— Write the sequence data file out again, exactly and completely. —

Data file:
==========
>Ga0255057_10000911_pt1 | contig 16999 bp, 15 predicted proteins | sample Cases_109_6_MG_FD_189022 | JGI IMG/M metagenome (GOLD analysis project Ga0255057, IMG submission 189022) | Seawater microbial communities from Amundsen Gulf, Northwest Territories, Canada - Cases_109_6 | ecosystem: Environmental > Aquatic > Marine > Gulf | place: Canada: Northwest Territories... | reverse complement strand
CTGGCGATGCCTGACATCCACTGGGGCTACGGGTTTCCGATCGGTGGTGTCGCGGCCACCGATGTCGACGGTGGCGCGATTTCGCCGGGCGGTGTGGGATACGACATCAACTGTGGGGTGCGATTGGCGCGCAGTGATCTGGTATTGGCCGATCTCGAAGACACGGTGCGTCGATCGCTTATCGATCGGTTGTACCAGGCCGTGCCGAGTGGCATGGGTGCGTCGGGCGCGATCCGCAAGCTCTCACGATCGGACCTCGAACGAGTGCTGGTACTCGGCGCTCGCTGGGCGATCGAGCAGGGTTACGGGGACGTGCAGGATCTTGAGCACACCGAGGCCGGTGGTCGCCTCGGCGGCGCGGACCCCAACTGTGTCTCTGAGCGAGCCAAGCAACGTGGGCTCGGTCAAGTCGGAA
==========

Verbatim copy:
>Ga0255057_10000911_pt1 | contig 16999 bp, 15 predicted proteins | sample Cases_109_6_MG_FD_189022 | JGI IMG/M metagenome (GOLD analysis project Ga0255057, IMG submission 189022) | Seawater microbial communities from Amundsen Gulf, Northwest Territories, Canada - Cases_109_6 | ecosystem: Environmental > Aquatic > Marine > Gulf | place: Canada: Northwest Territories... | reverse complement strand
CTGGCGATGCCTGACATCCACTGGGGCTACGGGTTTCCGATCGGTGGTGTCGCGGCCACCGATGTCGACGGTGGCGCGATTTCGCCGGGCGGTGTGGGATACGACATCAACTGTGGGGTGCGATTGGCGCGCAGTGATCTGGTATTGGCCGATCTCGAAGACACGGTGCGTCGATCGCTTATCGATCGGTTGTACCAGGCCGTGCCGAGTGGCATGGGTGCGTCGGGCGCGATCCGCAAGCTCTCACGATCGGACCTCGAACGAGTGCTGGTACTCGGCGCTCGCTGGGCGATCGAGCAGGGTTACGGGGACGTGCAGGATCTTGAGCACACCGAGGCCGGTGGTCGCCTCGGCGGCGCGGACCCCAACTGTGTCTCTGAGCGAGCCAAGCAACGTGGGCTCGGTCAAGTCGGAA